FIG. 4 is a cross-sectional view of another conventional semiconductor device manufactured by the above-described selective growth method. This semiconductor device is a dynamic RAM. FIG. 4 shows, in particular, an area including a drain region of a MOS transistor which constitutes the dynamic RAM. An N-type diffusion region (drain region) 52 is formed in a P-type substrate 51 so as to be exposed to the surface of the substrate 51. A silicon oxide film 53a and a BPSG (boron-phospor-silicon glass) film 53b are sequentially deposited on the substrate 51. An opening is formed in the silicon oxide film 53a and the BPSG film 53b, and a silicon layer 56 containing impurities is filled in the opening by the selective growth method. Thereafter, an aluminum-silicon alloy layer is deposited on the resulting structure, and the alloy layer is patterned to form a wiring layer 54.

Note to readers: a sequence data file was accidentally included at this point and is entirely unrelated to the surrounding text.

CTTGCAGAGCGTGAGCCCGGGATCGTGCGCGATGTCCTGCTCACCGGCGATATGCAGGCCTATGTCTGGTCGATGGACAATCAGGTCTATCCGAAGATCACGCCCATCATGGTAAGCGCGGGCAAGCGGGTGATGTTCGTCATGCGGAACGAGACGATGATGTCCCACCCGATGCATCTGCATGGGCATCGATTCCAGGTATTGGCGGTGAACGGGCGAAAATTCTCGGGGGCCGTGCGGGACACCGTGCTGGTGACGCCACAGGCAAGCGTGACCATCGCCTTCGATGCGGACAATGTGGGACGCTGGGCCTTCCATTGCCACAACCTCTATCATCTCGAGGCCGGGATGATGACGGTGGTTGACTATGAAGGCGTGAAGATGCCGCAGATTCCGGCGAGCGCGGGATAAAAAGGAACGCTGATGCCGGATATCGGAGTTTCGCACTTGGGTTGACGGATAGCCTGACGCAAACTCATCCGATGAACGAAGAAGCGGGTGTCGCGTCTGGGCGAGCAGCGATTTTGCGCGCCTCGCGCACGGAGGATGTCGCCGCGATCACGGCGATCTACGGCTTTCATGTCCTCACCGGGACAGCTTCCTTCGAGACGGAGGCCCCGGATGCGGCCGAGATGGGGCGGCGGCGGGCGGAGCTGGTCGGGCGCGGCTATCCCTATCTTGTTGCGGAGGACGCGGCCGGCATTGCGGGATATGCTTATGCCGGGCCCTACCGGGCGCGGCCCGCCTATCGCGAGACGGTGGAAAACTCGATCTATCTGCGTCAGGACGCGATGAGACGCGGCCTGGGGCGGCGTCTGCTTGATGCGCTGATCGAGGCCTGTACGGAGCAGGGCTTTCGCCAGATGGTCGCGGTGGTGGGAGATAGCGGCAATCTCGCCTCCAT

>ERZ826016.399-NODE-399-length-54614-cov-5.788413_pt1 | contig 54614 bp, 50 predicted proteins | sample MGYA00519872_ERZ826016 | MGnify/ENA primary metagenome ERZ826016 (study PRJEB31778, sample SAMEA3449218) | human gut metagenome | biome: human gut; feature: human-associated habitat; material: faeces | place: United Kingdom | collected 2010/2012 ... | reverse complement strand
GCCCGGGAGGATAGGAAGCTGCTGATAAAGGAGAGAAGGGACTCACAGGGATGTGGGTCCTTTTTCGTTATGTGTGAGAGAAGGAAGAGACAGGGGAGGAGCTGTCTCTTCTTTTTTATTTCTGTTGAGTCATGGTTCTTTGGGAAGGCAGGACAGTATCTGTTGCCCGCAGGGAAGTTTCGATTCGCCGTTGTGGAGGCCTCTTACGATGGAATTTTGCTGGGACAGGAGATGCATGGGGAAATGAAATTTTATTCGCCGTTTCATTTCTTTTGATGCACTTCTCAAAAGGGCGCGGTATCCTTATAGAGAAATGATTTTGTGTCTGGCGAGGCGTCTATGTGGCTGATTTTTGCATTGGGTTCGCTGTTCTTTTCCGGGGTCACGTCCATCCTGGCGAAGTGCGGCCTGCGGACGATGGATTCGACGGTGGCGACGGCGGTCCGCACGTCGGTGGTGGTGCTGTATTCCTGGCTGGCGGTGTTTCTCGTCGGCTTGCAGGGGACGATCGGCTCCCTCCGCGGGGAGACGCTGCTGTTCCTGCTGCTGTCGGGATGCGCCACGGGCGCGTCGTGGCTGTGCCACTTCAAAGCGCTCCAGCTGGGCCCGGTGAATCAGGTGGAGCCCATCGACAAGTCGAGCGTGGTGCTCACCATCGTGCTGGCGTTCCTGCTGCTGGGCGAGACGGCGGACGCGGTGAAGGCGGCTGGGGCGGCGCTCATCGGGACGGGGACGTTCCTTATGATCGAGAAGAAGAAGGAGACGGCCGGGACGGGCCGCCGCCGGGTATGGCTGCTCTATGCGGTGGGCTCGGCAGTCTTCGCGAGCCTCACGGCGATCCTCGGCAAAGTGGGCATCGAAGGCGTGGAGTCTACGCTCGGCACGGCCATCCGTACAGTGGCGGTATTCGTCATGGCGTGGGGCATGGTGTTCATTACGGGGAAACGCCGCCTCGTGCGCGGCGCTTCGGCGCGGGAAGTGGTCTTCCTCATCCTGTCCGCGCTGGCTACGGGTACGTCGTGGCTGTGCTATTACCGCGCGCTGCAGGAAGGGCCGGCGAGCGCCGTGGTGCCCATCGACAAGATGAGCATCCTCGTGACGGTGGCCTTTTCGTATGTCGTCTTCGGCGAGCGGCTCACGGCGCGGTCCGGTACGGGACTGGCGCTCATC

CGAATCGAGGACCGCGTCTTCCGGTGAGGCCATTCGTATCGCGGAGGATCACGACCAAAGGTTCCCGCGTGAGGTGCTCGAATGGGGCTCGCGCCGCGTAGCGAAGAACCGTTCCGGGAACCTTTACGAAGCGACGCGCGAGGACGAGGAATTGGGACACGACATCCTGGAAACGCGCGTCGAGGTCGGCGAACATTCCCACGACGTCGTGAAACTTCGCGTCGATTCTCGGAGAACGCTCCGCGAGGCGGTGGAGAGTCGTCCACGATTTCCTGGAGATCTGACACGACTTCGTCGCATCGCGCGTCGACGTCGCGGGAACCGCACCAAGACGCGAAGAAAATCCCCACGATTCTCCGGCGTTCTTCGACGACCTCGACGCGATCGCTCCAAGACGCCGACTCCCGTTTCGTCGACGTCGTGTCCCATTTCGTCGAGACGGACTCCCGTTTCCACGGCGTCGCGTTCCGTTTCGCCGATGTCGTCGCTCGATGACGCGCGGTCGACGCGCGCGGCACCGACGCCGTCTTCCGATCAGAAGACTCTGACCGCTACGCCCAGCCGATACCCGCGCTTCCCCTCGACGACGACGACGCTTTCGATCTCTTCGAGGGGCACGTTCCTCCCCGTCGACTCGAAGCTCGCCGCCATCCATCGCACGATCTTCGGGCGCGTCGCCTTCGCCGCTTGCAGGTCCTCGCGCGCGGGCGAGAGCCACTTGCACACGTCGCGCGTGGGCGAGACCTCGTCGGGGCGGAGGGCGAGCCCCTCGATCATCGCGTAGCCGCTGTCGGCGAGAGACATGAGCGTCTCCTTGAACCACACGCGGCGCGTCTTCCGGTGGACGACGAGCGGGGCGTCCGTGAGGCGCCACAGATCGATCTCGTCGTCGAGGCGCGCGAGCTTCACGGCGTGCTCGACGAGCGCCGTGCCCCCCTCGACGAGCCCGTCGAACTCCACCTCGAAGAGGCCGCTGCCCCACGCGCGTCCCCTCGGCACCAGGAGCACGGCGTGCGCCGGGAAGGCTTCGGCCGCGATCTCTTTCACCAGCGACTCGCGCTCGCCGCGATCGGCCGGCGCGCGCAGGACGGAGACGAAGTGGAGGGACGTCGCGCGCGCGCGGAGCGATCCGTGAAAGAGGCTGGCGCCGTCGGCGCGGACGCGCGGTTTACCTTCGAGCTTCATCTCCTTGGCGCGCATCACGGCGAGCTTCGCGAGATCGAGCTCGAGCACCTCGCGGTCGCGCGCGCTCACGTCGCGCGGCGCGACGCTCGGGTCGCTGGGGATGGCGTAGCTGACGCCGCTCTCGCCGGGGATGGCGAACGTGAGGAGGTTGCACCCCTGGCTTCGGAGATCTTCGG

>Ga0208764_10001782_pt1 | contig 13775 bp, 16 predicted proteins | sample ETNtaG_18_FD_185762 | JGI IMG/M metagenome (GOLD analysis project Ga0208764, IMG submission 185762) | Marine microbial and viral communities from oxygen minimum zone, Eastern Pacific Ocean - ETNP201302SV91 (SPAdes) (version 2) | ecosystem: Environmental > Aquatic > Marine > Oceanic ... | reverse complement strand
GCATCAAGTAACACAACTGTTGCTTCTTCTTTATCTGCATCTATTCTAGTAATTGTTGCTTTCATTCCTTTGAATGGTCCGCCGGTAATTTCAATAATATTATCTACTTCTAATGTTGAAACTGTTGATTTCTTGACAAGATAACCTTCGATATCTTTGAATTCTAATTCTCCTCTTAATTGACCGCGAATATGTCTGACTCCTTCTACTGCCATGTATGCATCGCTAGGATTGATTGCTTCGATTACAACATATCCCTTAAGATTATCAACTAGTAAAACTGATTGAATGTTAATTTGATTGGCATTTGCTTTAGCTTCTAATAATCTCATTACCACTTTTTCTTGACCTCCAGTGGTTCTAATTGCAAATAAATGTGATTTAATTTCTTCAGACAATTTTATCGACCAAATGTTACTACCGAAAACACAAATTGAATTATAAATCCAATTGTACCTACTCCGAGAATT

Like the method shown in FIGS. 3A to 3C, this method is effective in reducing the electric resistance between the drain region 52 and the wiring layer 54. However, in this method, similar problems remain to be solved. Namely, dust of several μm adheres to the surface of the BPSG film, in the process of filling the opening with the silicon layer 56 by the selective growth method. The dust originates from a silicon thin film deposited on the inner wall of the growth apparatus, or from a quartz or silicon oxide film forming the inner wall of the apparatus. The silicon growth is normally performed in a vessel having a reduced pressure. Thus, the silicon thin film or the silicon oxide film is easily peeled at the time of supplying/exhausting the air in/from the vessel. The peeled film is attached on the surface of the BPSG film 53b. In addition, during the selective growth, the substrate is heated up to 900 C. As a result, the BPSG film 53b is melted, and dust attached on the surface of the BPSG film 53b is more firmly attached on or in the film 53b. In the process of depositing the aluminum-silicon alloy layer, subsequent to the process of selective growth of single-circuiting silicon layer 56, the dust attached firmly adhered on the underlying BPSG film 53b causes deficiencies in the wiring layer 54, such as interlayer short-circuiting or breaking of wire.